May 01, 2002
Arts and Entertainment
By Paul Reidinger
TODAY'S SPAIN STRIKES the visitor as being very much a part of western Europe in its stylish layeredness a 12th-century Gothic cathedral in one block, a Prada boutique in the next but the country's recent past, though as scarred as those of its European Union brethren, is scarred in its own way. The difference registers in, of all things, restaurant names in San Francisco; like a seismograph recording a temblor half a world away, our restaurant culture memorializes, in small but sharp details, Spain's suffering in its civil war of 1936 to 1939, and its aftermath 36 years of arid right-wing dictatorship under Generalissimo Francisco Franco.
A few years ago, at the dawn of the culinary flowering around 16th Street and Valencia, a small paella shop opened under the name Paella La Movida. The restaurant was spiffy and ably run, the paella tasty, but the name "la movida" was the cultural response to the torpor of the Franco years spoke to a larger consciousness. Now, in the very heart of the Mission, we find Lorca, a mutedly elegant restaurant serving some of the best Spanish food in the city under a name that commemorates (in addition to a village in Murcia) the poet and playwright Federico García Lorca, who died at the hands of Franco's Falangistas near the outset of la guerra civil.
Dead poets, especially youthful, sexually conflicted ones, exert a powerful pull on the imagination, but they don't provide much in the way of imagery, and Lorca's handsome interior stucco walls and arches, regal red curtains will not put you in mind of García Lorca's poetry or anyone else's, unless you recall that the poet was a friend of Salvador Dalí's, and some of the oil-on-canvas paintings hanging from the walls do have a slightly wild, Dalí-esque flavor to them. All that colorful abstraction had me thinking less of Dalí specifically than of Barcelona, capital of his native Catalonia and a city thick with the memory of such paragons of the modern as Picasso, Miró, and the architect Antonio Gaudi; but the restaurant's host explained that Lorca was conceived as a kind of pan-Spanish place, urbanely blending influences from throughout Iberia.
So: from Galicia in the soggy, overcast northwest, a hearty navy bean soup ($6) strewn with shreds of kale and bacon bit-like flecks of chorizo, Spain's distinctive garlic-paprika sausage. And from Mallorca in the east, the kitchen's signature dish, a striped-bass filet ($18) served napoleon-style atop a layer of braised spinach atop a layer of tomato-onion compote in a pool of smoked-paprika oil, with a scattering of raisins and pine nuts for some textured sweetness.
Given the centuries of Moorish rule in Spain, it's not surprising to find Middle Eastern influences conspicuous in the cooking. A garbanzo bean stew ($6), flavored with cumin and smoked paprika and greened up with spinach, struck us as Moroccan in tone. So did the pollo al'last ($14), a crisped breast of chicken from which protruded, like a spear thrown by some vegetarian warrior, a skewer threaded with grilled zucchini and yellow squash coins and a wrinkled cherry tomato. Underneath lay a bed of couscous, which would have made the whole thing seem perfectly Moroccan except that the couscous was the pearl-like Israeli variety. But then, the Middle East is nothing if not unpredictable, as Bush the Younger is discovering.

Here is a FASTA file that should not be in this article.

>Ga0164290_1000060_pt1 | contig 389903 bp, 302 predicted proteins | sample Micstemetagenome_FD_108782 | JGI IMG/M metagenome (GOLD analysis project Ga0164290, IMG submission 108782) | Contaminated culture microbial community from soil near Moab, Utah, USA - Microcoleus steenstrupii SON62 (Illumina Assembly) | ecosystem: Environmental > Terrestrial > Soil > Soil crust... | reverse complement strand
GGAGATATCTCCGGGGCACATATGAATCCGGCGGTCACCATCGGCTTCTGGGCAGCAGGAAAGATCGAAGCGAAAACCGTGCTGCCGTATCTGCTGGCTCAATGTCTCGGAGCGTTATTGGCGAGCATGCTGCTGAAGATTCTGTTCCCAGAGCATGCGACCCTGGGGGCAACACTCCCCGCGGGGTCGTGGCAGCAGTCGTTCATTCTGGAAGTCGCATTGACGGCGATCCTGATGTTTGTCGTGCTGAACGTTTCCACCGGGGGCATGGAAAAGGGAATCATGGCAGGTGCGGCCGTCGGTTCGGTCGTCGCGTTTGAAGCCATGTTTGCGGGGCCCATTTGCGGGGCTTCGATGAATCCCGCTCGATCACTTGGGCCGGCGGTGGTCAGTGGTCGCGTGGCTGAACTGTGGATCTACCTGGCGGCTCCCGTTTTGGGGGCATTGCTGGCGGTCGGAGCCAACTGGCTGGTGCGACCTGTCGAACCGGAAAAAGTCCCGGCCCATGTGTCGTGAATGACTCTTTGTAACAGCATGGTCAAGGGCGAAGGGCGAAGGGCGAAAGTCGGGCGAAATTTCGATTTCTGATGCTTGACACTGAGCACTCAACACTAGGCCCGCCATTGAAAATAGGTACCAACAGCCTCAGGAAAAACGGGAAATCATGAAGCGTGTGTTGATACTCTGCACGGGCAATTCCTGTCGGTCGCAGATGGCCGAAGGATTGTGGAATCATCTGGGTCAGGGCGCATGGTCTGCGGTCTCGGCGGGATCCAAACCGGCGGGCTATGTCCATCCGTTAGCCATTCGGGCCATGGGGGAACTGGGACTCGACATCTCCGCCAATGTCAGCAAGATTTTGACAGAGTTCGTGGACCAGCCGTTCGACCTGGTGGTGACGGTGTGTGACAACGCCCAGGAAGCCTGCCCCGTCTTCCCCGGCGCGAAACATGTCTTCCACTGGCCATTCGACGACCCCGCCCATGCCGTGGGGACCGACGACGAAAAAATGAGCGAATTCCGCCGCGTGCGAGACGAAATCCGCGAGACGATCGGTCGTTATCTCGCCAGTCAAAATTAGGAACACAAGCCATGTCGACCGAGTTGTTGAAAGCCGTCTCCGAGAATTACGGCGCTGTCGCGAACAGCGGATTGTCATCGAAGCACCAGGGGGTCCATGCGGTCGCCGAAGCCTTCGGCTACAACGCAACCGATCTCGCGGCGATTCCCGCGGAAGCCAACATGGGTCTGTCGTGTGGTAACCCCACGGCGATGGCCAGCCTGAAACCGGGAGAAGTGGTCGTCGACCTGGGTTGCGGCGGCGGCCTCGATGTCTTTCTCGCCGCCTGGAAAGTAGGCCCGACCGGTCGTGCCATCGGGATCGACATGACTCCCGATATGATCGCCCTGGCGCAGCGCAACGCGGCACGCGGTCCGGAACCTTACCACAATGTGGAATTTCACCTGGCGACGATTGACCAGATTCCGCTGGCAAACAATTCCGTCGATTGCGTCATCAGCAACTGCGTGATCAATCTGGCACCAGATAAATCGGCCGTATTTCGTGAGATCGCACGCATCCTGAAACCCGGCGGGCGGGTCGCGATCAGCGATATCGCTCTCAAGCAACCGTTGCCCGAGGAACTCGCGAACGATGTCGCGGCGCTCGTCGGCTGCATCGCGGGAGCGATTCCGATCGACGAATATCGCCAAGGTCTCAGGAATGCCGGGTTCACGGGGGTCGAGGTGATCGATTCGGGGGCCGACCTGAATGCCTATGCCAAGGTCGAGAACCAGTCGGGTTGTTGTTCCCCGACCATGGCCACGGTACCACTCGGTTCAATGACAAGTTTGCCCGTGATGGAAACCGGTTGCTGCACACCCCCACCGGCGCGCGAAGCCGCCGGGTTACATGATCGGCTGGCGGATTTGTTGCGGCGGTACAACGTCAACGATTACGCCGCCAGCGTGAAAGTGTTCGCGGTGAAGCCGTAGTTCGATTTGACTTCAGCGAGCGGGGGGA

Occasionally, the kitchen reaches even farther afield. A Mediterranean salad ($8) brings together, in a tumble reminiscent of a springtime hill in Italy or perhaps Greece, radicchio, cucumbers, tomato, white asparagus, and goat cheese. And crabmeat filloas ($8), with pistachio and mint in mango vinaigrette, strongly resemble Thai or Vietnamese spring rolls.
Still, those little surprises are the exceptions. For the most part the food is unmistakably Spanish. Tender, whispery-hot piquillo peppers ($9) swell with a mild or perhaps I mean bland blend of saffron rice, spinach, chicken, and shrimp. Oxtail croquetas ($7), golden like sunset clouds, repose in a pool of rich beef reduction around an iconic heap of mushroom espuma a kind of fungal meringue. If there is a unifying note in the cooking, it is the twilit haze of smoked paprika; you don't find it in every dish, but it casts its shadow over quite a few of them, none more bewitchingly than the leeks ($7), baked with beets and sprinkled with goat cheese and olive oil infused with paprika. We mopped that plate clean with every bit of bread we could find.
The menu dips toward the ordinary only in its dessert offerings, perhaps to balance the luxury of the wine list, which isn't huge but does include, at $300 to $400 a bottle, a pair of Vega Sicilia Unico Reservas. It was one such wine that made up half of the perfect meal (the other half was jamón ibérico) some travel writer wrote about in one of those porny travel mags a few years ago. No mention there of dessert, and Lorca seems awkwardly to have followed that lead. Flan ($5) essentially a crème caramel consists of a smooth, firm custard garnished with plum slices and a runny caramel sauce that tasted faintly burned. Passion fruit cheesecake is rich and not too sweet but not particularly distinguished. And the cleanup hitter, torrija moderna ($5), is a complex assembly of double-baked cake cut into (dry) cubes, sour strawberry sauce, and cream ice cream that manages to be less than the sum of its impressive-sounding parts.
But in almost every other respect Lorca is worthy, splendid yes, even poetic.
Lorca. 3200 24th St. (at South Van Ness), S.F. (415) 550-7510. Dinner: Tues.-Sat., 5:30 p.m.-1 a.m. (flexible closing hours); Sun., 5-10 p.m. MasterCard, Visa. Full bar. Noisy when there's music. Wheelchair accessible.